Please help us fund its conservation! Any amount–large or small–helps!
If you would like to make a contribution towards the conservation of this photograph, please click to navigate to MOCA’s Donate Page and be sure to specify the object you would like to sponsor. Please also kindly send a brief email to email@example.com to notify us of your donation.
Object Story and Significance:
This photograph was taken to commemorate the 8th Anniversary and 1940 Convention of the Chinese American Restaurant Association of Greater New York (CARA). CARA’s founding in 1932 was precipitated by the devastation wrought to the Chinese restaurant industry by the Great Depression. During the 1930s in New York City, some 300 Chinese restaurants struggled to keep employed more than 4,000 workers. The industry was among the first and hardest hit, with 150 restaurants already forced to close in 1930. Believing they could better survive shared hardships through collective effort, they formed a trade guild which extended membership to both restaurant owners and workers. Among CARA’s functions were centralizing and disseminating information about available job opportunities for workers, and investigating business climate and product price information for owners. CARA also translated tax codes into Chinese to encourage broader compliance and identification of restauranteurs as a powerful constituency of taxpayers. It also mobilized community support for New Deal programs such as the National Industrial Recovery Act (NIRA). NIRA created the National Recovery Administration (NRA), which drafted industrywide codes of fair competition designed to balance the needs of producers, workers and consumers by protecting the right to unionize and setting standards for profits, wages, and prices.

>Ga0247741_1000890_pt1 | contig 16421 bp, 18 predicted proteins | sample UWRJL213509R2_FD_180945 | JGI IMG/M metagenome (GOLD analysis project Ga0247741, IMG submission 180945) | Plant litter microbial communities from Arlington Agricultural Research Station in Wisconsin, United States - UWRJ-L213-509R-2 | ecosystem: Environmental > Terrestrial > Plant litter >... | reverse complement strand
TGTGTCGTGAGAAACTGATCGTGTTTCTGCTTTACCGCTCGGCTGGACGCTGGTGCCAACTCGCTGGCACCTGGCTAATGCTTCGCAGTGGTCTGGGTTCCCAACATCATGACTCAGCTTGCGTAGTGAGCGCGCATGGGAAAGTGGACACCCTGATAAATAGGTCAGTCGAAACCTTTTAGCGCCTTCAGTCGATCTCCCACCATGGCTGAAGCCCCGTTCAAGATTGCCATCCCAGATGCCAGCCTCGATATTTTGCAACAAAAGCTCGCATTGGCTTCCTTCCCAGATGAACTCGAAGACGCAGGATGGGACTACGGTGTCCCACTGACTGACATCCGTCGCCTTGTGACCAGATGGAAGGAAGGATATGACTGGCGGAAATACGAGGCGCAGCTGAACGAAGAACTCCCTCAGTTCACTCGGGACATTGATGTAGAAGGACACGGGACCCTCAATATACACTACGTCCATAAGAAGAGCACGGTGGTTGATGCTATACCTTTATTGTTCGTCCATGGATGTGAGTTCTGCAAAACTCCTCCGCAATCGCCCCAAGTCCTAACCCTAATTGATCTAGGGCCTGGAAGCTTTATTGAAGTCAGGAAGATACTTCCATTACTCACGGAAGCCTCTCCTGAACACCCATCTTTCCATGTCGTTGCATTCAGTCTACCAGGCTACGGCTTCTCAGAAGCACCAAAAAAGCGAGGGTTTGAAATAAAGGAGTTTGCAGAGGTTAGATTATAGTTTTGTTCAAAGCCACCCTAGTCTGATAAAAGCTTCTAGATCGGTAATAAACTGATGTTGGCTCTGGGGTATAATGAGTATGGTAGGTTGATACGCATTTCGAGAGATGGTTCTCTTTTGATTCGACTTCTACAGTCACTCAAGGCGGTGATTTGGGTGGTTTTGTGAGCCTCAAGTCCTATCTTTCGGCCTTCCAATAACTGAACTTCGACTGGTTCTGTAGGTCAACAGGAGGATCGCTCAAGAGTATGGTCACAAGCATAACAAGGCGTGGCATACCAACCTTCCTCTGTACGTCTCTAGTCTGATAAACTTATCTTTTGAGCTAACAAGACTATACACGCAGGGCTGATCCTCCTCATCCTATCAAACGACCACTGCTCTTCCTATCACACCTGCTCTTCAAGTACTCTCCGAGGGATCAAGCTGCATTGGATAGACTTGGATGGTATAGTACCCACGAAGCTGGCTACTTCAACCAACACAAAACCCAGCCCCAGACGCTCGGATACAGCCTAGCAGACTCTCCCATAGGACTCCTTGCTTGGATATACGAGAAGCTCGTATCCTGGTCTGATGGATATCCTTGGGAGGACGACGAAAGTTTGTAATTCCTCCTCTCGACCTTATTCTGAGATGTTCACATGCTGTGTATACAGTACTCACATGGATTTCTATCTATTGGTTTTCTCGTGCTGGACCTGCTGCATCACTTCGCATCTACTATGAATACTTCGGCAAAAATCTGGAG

We wish to improve the condition of the photograph for possible display in MOCA’s new permanent exhibition and for digitization for preservation purposes.
With the support of your donation, we would:
- Surface clean photos as possible
- Consolidate edges, creases and cracking with gelatin
- Mend creases and tears with Japanese paper and wheat starch paste
- Humidify and flatten